- Habakkuk’s praise psalm. The judgment theme continues. In view of coming judgment Habakkuk penned a praise psalm that he meant the Hebrew people to sing as thankful praise to the LORD. The musical directions are given at the end of the psalm. He begins with biblical history in mind. He pleads that the LORD will 1. revive his work of old for Israel’s blessing, 2. make his work known to Israel, and 3. remember mercy even though he will judge (Habakkuk 3:2). Habakkuk first recalls God’s activity during the Exodus. Teman is south Edom. Mount Paran is in central Sinai. God guided and showed mercy to his people Israel (Habakkuk 3:3). Habakkuk continued to praise God’s glory and his works that were done during the Exodus. The LORD dominated all nations—in fact, he dominated the entire earth. Age and time did not matter to God (Habakkuk 3:4-7). The LORD was not angry at nature. Nature was a tool to show his power and glory (Habakkuk 3:8-12). What the LORD did in the Exodus he did for his people Israel (Habakkuk 3:13-15). Habakkuk continues his praise psalm as he thinks about the coming judgment brought about by Israel’s glorious and powerful and loyal God. He knows that he must wait for the judgment, but because of the history of God’s deliverances and God’s nature Habakkuk rests and waits upon the LORD to judge justly and righteously (Habakkuk 3:16). Habakkuk concludes on a very high and applicable note (Habakkuk 3:17-19). He says “though” (Habakkuk 3:17)…”yet” (Habakkuk 3:18). Though national failure which will include crop failure, livestock failure, and business failure (Habakkuk 3:17), yet he will exult and rejoice in the God of his salvation (Habakkuk 3:18). Habakkuk knows the Lord God is his strength and his stability (like hinds feet and high places). Habakkuk’s knowledge of biblical history and Israel’s God produces, in him, great faith in God and God’s plan no matter how bad the immediate future will be (Habakkuk 3:19).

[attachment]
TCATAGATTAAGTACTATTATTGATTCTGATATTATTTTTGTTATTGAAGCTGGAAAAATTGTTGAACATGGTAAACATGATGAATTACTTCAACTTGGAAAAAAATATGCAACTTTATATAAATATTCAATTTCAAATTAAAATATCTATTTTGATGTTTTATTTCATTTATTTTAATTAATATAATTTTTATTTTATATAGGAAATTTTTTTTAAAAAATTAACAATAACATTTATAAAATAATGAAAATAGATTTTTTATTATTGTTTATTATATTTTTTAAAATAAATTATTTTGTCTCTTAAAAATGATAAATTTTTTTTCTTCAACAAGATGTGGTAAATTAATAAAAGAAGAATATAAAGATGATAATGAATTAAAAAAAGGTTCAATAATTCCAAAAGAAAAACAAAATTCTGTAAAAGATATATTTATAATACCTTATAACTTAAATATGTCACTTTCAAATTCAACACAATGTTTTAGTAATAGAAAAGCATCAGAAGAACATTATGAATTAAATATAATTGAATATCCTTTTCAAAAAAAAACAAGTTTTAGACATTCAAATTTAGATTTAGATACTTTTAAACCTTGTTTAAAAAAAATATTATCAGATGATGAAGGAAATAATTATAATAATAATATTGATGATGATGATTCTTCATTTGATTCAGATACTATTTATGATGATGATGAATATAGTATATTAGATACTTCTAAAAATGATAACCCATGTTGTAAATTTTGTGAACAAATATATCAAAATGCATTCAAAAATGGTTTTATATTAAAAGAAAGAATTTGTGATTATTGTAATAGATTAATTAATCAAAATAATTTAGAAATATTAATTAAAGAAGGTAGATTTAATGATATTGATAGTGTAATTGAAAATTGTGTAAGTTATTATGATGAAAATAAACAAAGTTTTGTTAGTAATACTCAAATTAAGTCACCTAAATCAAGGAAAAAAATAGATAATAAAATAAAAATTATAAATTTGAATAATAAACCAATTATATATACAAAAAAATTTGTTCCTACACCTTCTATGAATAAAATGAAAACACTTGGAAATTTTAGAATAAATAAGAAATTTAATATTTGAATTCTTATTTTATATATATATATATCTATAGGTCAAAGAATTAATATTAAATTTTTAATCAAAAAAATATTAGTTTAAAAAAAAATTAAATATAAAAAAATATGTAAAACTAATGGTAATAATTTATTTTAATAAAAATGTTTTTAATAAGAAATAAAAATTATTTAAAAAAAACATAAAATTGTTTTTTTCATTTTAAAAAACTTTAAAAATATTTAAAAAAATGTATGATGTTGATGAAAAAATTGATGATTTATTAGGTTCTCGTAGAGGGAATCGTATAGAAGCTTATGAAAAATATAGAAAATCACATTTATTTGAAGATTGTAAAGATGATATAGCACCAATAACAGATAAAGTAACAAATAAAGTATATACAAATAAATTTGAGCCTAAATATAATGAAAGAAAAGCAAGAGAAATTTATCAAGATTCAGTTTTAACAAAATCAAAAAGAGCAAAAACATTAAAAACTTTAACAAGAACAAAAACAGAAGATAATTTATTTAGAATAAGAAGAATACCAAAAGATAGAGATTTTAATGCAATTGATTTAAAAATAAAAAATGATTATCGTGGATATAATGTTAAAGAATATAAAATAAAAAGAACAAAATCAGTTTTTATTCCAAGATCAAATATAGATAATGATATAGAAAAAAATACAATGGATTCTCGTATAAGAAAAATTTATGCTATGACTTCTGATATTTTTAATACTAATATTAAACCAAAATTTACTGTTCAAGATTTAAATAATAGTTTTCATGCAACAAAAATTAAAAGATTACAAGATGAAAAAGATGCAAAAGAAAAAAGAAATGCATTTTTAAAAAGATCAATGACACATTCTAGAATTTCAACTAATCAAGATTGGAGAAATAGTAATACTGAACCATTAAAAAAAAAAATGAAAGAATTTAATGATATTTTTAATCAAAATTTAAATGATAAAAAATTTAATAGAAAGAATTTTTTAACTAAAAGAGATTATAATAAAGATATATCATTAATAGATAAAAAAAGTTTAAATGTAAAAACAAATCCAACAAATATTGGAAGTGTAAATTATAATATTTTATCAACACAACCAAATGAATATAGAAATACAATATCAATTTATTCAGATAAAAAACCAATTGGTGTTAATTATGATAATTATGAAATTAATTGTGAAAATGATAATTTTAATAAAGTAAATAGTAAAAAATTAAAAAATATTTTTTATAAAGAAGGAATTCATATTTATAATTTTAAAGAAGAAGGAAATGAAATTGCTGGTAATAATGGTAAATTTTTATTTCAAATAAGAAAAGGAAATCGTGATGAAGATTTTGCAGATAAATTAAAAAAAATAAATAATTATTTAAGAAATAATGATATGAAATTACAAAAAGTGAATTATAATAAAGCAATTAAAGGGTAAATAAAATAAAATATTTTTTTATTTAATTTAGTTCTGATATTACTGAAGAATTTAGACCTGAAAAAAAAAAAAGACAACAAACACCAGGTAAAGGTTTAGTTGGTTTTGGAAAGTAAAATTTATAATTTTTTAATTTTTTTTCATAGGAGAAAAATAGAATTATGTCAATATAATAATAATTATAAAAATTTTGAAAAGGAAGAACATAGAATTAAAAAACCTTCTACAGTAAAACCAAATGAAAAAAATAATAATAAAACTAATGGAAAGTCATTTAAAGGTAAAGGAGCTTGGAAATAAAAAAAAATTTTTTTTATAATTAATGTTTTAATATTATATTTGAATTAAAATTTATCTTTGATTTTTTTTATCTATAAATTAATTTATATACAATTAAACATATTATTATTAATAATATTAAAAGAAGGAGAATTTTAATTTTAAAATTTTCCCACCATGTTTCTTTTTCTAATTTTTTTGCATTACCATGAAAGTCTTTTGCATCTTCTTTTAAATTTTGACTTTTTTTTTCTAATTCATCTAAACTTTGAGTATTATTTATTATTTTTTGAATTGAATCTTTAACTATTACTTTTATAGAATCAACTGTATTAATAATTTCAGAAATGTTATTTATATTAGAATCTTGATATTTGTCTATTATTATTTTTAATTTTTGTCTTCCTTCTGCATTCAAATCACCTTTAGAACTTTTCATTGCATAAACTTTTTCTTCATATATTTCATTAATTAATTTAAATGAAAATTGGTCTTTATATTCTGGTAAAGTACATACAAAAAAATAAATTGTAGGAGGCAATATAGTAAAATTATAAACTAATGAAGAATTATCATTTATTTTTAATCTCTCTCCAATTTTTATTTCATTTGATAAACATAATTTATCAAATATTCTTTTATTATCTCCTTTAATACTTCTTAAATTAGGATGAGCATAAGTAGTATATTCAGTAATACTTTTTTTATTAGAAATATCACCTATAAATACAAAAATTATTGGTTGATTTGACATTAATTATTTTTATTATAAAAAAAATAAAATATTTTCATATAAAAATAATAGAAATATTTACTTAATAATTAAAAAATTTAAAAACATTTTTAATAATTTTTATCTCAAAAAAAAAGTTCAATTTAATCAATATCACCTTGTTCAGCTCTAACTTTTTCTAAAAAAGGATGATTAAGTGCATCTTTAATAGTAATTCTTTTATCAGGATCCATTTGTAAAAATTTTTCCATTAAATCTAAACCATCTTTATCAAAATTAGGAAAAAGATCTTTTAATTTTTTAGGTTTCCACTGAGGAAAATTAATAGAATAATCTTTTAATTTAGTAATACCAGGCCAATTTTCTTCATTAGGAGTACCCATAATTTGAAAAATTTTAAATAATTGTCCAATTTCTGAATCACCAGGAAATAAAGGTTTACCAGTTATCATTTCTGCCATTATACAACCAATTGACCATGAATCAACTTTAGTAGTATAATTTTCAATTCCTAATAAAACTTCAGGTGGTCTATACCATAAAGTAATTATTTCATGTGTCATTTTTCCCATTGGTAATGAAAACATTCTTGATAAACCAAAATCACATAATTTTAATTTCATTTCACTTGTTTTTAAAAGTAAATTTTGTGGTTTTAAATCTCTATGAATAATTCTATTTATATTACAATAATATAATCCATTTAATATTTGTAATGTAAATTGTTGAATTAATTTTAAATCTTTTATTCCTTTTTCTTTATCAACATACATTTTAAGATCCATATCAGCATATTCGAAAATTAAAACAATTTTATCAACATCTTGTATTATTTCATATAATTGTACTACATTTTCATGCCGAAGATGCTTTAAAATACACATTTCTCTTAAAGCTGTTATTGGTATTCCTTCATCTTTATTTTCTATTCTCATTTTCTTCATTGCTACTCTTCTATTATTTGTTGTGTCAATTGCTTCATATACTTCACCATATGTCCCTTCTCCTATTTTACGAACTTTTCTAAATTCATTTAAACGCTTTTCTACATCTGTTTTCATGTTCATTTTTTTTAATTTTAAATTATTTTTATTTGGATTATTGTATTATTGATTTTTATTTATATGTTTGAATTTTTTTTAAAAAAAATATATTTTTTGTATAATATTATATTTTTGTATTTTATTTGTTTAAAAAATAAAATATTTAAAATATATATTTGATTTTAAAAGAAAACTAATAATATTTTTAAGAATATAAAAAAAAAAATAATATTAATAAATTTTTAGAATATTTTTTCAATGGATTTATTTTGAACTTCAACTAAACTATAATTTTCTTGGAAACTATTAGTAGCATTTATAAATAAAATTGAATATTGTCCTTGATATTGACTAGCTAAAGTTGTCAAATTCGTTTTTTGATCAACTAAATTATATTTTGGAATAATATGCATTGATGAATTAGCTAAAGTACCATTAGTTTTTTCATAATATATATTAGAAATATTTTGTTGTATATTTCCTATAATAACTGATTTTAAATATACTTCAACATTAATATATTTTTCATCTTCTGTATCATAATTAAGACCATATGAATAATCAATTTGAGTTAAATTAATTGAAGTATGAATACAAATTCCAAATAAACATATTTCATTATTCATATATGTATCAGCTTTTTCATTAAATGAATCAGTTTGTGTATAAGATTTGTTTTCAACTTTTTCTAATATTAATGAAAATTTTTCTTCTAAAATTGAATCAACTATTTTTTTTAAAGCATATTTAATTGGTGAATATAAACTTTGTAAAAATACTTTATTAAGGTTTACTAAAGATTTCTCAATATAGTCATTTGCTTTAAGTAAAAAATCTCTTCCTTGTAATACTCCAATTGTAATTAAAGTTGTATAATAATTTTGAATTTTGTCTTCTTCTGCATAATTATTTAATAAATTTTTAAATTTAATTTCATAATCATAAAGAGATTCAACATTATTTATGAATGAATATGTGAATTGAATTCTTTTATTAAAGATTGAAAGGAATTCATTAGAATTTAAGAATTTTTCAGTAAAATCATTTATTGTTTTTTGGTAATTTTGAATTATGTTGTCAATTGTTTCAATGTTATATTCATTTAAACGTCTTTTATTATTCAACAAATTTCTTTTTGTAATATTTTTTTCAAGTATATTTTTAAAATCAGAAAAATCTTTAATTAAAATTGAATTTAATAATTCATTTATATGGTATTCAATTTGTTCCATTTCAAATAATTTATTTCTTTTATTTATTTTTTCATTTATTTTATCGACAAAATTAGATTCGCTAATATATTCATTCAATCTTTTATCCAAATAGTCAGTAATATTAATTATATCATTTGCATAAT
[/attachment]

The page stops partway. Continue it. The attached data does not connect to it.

Key Doctrinal Principles Illustrated
- Divine judgment of nations.
- Sin and evil
- God’s nature and attributes
- The prophet’s mission
- Living by faith
- The place of psalms in spiritual life
- Mental attitude in spite of suffering
- Spiritual dynamics in national failure
So what? Take Home Lessons for Us
- God’s timing. God does things according to his own timing. He chose the time and the way to judge Judah and Babylon (Habakkuk 1:5, 6, 12) and works in our lives according to his timing (Psalm 31:14-15).
- God judges sin. God will not allow national sin or personal sin to continue indefinitely. Though we may think sin wins, sin always loses. The morality of a nation does matter, especially a nation’s treatment of Israel. This was demonstrated many time—Cain, Noah’s day, Sodom and Gomorrah, Israel, Judah, Assyria, Babylon, and Syrians under Antiochus (Habakkuk 2:2-20; Genesis 12:1-3). In modern times God has judged the communist empire and Nazi Germany. The USA may be under God’s judgment now. God also judges believers (Acts 5:1-11; Hebrews 12:4-11).
- National sins. God judged Babylon for specific national sins. Among those sins are pride, insatiable aggression, taking slaves, unjust economic policies, the devaluing of human life, violence and bloodshed, looting other nations, immorality, disrespectful of others, and idolatry. We in the USA need to guard ourselves against these sins.
- Faithful living in crisis. What principle should God’s people live by during any historical crisis? We are to live by the principle of faith—faithfully adhering to God and God’s word (Habakkuk 2:4; see 2 Corinthians 5:7; 1 Peter 1:8; Romans 10:17; Hebrews 10:38).
- Actions to take in national crisis. What specific actions should we take in a national crisis: 1. Recall God's revelation—Bible doctrine (Habakkuk 3:2). 2. Pray for God to revive his work (Habakkuk 3:2). 3. Pray for mercy in the midst of God's wrath (Habakkuk 3:2). 4. Recall God's work for us in history past (Habakkuk 3:3-16). 5. Wait in faith and faithfulness for God's deliverance (Habakkuk 3:16). 6. Rejoice in the Lord no matter how bad things are because he is our salvation and strength (Habakkuk 3:18-19; see Lamentations 3:19-26 and Hebrews 10:19-25).
- Spiritual joy. We will experience genuine spiritual and national rejoicing only in relationship and fellowship with the Lord God (Habakkuk 3:18-19; see Psalm 70; see Philippians 3:1 and 4:4).